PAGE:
A Japanese court on Tuesday ordered a nuclear power plant in Hokkaido to remain offline as requested by over 1,000 plaintiffs due to safety concerns, in a rare decision issued while the operator is seeking permission from authorities to restart the plant.
The Sapporo District Court ruled that Hokkaido Electric Power Co. should not resume operation of all three reactors at its Tomari nuclear plant in northern Japan in the suit filed in November 2011. It marks the third district court ruling for a nuclear plant to be suspended.
But the court rejected that the plant be decommissioned as requested by some 1,200 plaintiffs including local residents, in the first ruling on the scrapping of a nuclear power station.
All three reactors had been taken offline for regular inspections by May 2012 and remain idled, with Hokkaido Electric Power undergoing screening by the Nuclear Regulation Authority to restart them under tighter rules introduced after the 2011 Fukushima crisis.
In the latest in a series of similar suits filed since the nuclear crisis, Presiding Judge Tetsuya Taniguchi said the power company has "not provided evidence of the safety" of spent nuclear fuel stored at the plant and the plant does not have adequate protection against tsunami.
The court ruled that in the case of a plant accident, 44 of the plaintiffs who live within a 30-kilometer radius would have their human rights hindered.
Taniguchi added that the court had decided in January to terminate the hearing as the utility was not expected to be able to provide evidence for its claims in the foreseeable future.
"This is the first step toward creating a future without nuclear power plants in Hokkaido. It's groundbreaking," said 69-year-old Takeichi Saito, who led the group of plaintiffs.
But Hokkaido Electric Power said it cannot accept the ruling and will "promptly" file an appeal.
The company said in a release that it had repeatedly explained to the court the safety of the plant from both scientific and technical standpoints.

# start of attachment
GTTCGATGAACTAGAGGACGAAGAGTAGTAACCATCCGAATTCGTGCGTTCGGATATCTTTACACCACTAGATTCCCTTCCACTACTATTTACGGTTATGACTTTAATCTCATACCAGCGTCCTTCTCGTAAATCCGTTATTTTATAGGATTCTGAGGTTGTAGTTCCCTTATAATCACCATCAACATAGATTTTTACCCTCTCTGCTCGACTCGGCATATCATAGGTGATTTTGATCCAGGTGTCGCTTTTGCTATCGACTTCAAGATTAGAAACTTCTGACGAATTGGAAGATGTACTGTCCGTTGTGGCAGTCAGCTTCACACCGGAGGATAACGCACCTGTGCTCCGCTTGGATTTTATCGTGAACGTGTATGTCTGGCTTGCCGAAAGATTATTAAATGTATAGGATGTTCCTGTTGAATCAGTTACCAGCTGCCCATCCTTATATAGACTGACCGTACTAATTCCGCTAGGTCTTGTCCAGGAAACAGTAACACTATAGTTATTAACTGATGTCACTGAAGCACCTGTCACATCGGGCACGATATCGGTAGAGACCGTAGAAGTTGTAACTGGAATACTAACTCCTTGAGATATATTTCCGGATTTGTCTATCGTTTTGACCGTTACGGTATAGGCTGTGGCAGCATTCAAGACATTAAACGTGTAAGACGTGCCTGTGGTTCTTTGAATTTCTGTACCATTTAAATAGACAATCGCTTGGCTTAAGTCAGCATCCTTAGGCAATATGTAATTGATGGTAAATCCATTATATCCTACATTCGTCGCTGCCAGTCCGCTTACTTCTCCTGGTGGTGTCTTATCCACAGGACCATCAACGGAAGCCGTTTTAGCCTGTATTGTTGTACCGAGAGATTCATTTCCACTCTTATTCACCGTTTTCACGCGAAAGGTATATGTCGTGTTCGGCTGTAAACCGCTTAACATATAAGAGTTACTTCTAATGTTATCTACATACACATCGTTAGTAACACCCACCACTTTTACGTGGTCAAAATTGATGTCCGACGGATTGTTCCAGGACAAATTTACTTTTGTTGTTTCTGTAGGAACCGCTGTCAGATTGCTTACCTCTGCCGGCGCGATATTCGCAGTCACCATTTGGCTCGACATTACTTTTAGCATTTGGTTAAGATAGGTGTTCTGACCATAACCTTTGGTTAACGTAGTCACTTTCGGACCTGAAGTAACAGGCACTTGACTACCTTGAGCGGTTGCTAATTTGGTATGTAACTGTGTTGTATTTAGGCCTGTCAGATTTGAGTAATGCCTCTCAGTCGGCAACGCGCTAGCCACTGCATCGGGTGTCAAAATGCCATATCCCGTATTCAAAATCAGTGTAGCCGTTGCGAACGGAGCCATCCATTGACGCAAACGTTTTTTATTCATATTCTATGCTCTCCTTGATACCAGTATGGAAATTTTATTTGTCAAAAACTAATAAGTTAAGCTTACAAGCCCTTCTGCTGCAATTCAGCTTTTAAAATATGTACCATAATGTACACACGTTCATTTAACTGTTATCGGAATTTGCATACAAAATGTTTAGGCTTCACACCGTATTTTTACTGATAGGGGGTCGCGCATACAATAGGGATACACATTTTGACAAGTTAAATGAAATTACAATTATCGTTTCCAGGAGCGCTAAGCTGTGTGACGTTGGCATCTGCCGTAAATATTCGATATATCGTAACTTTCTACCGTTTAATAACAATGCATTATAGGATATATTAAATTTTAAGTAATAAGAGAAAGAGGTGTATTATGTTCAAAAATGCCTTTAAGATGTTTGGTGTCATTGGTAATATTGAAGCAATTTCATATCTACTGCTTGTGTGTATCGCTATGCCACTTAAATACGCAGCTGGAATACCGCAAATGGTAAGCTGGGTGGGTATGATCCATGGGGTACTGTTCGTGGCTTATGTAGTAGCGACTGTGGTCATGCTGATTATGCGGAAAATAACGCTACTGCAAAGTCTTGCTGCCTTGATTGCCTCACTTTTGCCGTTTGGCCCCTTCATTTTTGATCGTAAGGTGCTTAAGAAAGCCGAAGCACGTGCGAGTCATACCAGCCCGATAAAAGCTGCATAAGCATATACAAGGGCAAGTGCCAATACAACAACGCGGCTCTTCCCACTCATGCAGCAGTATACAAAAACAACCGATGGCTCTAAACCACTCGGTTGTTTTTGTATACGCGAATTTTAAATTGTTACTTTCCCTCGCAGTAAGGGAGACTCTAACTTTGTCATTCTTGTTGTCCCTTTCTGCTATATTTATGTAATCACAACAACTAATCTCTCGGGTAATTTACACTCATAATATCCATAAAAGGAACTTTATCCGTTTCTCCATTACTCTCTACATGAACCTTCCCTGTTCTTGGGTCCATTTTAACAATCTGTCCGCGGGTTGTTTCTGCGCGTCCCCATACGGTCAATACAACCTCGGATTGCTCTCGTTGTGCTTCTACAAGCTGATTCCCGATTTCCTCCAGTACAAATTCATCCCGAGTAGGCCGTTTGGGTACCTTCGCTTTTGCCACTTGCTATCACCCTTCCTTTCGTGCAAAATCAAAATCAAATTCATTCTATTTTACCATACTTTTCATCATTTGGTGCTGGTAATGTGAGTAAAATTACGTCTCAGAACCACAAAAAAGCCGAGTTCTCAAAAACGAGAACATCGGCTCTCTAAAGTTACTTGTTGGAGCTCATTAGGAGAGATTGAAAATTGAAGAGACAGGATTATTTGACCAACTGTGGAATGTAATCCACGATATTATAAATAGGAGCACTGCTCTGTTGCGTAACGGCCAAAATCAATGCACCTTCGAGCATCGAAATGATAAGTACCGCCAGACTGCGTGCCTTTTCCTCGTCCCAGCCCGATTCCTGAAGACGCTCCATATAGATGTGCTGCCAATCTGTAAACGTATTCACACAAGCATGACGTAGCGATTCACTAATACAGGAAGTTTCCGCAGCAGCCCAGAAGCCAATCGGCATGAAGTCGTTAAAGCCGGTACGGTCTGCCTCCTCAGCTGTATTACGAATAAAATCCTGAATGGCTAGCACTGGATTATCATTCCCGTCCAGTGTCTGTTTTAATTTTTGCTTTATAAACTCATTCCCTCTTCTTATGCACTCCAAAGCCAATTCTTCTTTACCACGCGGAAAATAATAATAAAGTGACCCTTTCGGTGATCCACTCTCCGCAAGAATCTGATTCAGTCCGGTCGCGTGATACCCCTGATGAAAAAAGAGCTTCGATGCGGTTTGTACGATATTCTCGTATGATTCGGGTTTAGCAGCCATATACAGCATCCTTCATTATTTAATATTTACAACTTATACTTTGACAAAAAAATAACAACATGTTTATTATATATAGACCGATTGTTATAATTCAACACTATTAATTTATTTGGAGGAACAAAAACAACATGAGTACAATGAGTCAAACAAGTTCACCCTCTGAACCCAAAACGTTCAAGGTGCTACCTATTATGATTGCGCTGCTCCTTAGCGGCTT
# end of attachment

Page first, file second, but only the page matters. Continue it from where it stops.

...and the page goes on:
The case is a setback for the government's efforts to reboot reactors that meet the post-Fukushima regulations after the nuclear disaster led to a nationwide halt of nuclear plants and increased dependence on coal-fired and gas-fired power generation.
Japan will likely need to rely on nuclear power to meet its goal of achieving carbon neutrality by 2050 and cutting greenhouse gas emissions 46 percent in fiscal 2030 from fiscal 2013 levels. As of May 16, only 10 of the country's 36 reactors have resumed operation under the stricter rules.
The country is also faced with the issue of reducing dependence on Russian coal and gas following Moscow's aggression against Ukraine.
The plaintiffs argued there are active faults near the Tomari plant and in the nearby sea and the operator could be underestimating the size of potential earthquakes when designing the reactors' quake resistance.
They claimed soil liquefaction could occur around seawalls near the plant in the event of an earthquake and the utility has not taken sufficient measures to protect against tsunami.
The power company countered that there are no active faults around the nuclear complex or in the nearby sea, and that the possibility of soil liquefaction is low.
Other district courts ordered the suspension of the Oi nuclear power plant's No. 3 and 4 units in Fukui Prefecture in May 2014, and Tokai No. 2 located in Ibaraki Prefecture in March 2021.
However, no rulings over reactor suspension have been finalized. The order on the Oi plant was subsequently overturned by a high court and the Tokai No. 2 case is still pending.
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